Headphones in or Out? Wearing Headphones as a Driver and Biker on California Roads

Are you a biker or driver in California? If so, you should know the truth about wearing headphones or earbuds while driving or biking and how doing so could affect a potential personal injury case.

Driving with Headphones

California Vehicle Code 27400 states that drivers of vehicles are prohibited from wearing headsets and earplugs that cover, rest on, or are inserted in both ears. There are several exceptions to this rule. A person operating an authorized emergency vehicle, a person operating either special construction equipment or equipment used in the maintenance of a highway, and a person engaged in the operation of refuse collection equipment who is wearing a safety headset or safety earplugs are all excluded from the statute. So too are people wearing personal hearing protectors in the form of earplugs or molds that are specifically designed to lessen dangerous noise levels and individuals using hearing aids.

Biking with Headphones

California Vehicle Code 27400 also applies to bicycle riders. It is prohibited to wear headsets and earplugs that cover, rest on, or are inserted in both ears while biking. Note that the statute mentions both ears, so in theory, riding or driving with one earbud or headphone on or in may not be prohibited. However, this rule does apply regardless of whether or not there is music playing or anything coming out of the headphones or earbuds.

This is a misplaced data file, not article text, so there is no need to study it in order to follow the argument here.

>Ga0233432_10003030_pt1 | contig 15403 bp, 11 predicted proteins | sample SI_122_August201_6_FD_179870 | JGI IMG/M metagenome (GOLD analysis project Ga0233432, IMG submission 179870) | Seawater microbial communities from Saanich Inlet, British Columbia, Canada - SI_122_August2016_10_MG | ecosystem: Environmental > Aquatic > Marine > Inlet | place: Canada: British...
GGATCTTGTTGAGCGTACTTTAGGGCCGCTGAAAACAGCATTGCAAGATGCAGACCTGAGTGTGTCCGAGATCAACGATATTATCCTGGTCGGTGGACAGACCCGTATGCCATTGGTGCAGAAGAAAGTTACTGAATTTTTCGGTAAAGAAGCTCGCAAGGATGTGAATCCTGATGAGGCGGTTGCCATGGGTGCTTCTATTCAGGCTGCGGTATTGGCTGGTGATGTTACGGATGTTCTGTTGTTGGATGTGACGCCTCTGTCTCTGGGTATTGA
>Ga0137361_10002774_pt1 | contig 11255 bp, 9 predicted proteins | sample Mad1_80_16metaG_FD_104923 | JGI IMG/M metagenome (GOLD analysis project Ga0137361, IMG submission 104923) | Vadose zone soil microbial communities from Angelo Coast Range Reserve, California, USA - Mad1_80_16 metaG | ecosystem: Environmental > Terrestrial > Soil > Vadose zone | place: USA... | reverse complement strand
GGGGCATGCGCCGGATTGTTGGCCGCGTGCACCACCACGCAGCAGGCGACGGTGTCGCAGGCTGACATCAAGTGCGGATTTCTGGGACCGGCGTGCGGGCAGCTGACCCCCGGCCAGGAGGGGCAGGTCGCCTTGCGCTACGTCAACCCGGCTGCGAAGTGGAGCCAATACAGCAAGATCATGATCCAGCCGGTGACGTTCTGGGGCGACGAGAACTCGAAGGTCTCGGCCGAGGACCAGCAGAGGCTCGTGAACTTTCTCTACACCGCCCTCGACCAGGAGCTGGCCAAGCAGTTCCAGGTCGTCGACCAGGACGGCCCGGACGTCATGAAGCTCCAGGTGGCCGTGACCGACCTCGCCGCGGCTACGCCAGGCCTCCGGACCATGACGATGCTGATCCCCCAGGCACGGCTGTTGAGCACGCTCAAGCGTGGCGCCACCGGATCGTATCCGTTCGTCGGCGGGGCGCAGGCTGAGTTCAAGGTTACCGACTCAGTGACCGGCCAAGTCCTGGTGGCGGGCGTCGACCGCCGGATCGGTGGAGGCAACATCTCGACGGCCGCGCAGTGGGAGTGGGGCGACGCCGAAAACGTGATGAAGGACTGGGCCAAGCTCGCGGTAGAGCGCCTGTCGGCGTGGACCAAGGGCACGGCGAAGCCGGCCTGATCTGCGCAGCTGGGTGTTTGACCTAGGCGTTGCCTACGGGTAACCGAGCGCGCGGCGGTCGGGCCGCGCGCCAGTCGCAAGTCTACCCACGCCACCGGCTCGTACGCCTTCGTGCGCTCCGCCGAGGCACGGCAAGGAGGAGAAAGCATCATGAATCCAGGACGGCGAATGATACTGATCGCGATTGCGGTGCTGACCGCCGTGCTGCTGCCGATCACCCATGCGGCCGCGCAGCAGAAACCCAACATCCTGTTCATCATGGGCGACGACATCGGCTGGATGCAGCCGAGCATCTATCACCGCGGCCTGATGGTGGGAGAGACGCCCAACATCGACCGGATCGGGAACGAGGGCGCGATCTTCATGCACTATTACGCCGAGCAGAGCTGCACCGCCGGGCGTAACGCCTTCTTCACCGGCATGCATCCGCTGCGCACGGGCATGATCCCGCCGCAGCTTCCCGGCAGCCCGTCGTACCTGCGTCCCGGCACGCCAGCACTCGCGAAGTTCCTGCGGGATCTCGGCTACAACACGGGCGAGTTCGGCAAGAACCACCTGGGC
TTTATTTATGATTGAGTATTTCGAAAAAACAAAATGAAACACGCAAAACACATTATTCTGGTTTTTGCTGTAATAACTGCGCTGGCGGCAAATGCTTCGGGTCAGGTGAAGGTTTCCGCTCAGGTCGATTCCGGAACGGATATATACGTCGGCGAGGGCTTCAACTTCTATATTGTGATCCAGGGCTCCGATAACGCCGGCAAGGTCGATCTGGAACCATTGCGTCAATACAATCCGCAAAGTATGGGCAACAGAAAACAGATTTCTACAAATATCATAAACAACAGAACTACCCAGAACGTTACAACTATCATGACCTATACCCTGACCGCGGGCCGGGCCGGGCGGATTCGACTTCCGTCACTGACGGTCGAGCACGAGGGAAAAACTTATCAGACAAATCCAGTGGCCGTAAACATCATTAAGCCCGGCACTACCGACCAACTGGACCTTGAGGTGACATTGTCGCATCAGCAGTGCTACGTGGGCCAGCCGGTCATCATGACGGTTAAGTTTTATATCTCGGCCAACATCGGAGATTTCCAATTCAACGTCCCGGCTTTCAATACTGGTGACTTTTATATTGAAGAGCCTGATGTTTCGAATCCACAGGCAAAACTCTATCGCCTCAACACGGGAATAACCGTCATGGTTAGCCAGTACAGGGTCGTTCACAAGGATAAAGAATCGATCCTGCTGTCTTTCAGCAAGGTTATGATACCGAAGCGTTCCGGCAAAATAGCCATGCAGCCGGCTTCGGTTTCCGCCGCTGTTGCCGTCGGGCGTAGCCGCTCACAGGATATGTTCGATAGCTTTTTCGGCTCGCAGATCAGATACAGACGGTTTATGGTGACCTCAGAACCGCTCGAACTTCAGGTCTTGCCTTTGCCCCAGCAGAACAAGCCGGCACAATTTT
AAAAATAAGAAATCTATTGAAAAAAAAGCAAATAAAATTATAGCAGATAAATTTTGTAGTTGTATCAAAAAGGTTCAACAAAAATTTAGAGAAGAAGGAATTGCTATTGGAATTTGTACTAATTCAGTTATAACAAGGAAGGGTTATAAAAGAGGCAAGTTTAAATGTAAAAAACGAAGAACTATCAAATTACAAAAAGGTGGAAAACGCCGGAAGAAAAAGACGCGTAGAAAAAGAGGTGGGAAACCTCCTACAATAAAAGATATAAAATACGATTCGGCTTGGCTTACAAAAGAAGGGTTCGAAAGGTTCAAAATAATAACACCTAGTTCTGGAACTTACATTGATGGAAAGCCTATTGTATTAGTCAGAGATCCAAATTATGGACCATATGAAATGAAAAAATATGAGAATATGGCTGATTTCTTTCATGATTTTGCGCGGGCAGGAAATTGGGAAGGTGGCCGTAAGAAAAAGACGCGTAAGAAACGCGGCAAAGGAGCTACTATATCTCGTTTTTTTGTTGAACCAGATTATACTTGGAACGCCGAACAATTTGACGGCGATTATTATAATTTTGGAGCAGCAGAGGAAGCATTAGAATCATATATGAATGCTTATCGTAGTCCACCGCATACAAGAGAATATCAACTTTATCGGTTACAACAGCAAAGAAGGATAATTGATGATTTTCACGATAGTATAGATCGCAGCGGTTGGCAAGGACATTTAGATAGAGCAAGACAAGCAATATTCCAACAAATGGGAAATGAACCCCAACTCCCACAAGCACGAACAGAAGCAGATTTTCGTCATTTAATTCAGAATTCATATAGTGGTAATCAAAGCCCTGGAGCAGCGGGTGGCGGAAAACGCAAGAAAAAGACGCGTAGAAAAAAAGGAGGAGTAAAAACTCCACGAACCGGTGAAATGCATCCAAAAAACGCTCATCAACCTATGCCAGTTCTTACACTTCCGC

Consequences for Riding or Driving with Headphones

A driver or bicycle rider who violates this statute will receive a fine as well as points on his or her California driving record. Remember that points assessed on a person’s driving record can raise insurance rates for the driver and can result in the driver being declared a negligent operator, which can further result in the suspension of one’s driver’s license.

How Might Riding or Driving with Headphones Affect Your Case?

A driver or bicyclist who violates this statute may be a danger on the road, and may cause an accident that injures someone else. If the injured party files a lawsuit against the driver or bicyclist, the driver or bicyclist may be found negligent. In California, you are presumed automatically negligent if you violate a statute. This is legally called negligence per se. This means that if a driver or bicyclist violates the statute and causes damages, he or she may be responsible for them. If a driver or bicyclist violates the statute and is injured himself, a factfinder may conclude that he or she was negligent and therefore is responsible for his or her own damages.

Defenses for Breaking the Statute

There are several potential defenses a driver or biker may have if accused of driving or biking with headphones on or in. The driver or biker may be exempt from the law because he or she falls into one of the excluded categories of individuals listed above. Or the driver or biker may contend that he or she had only one headphone in instead of two, and the law prohibits the wearing of headphones in both ears, not just one.

If you have been in an automobile or biking accident, you may have a claim. Contact an experienced personal injury attorney today to assist you in analyzing whether you can and should pursue legal remedies.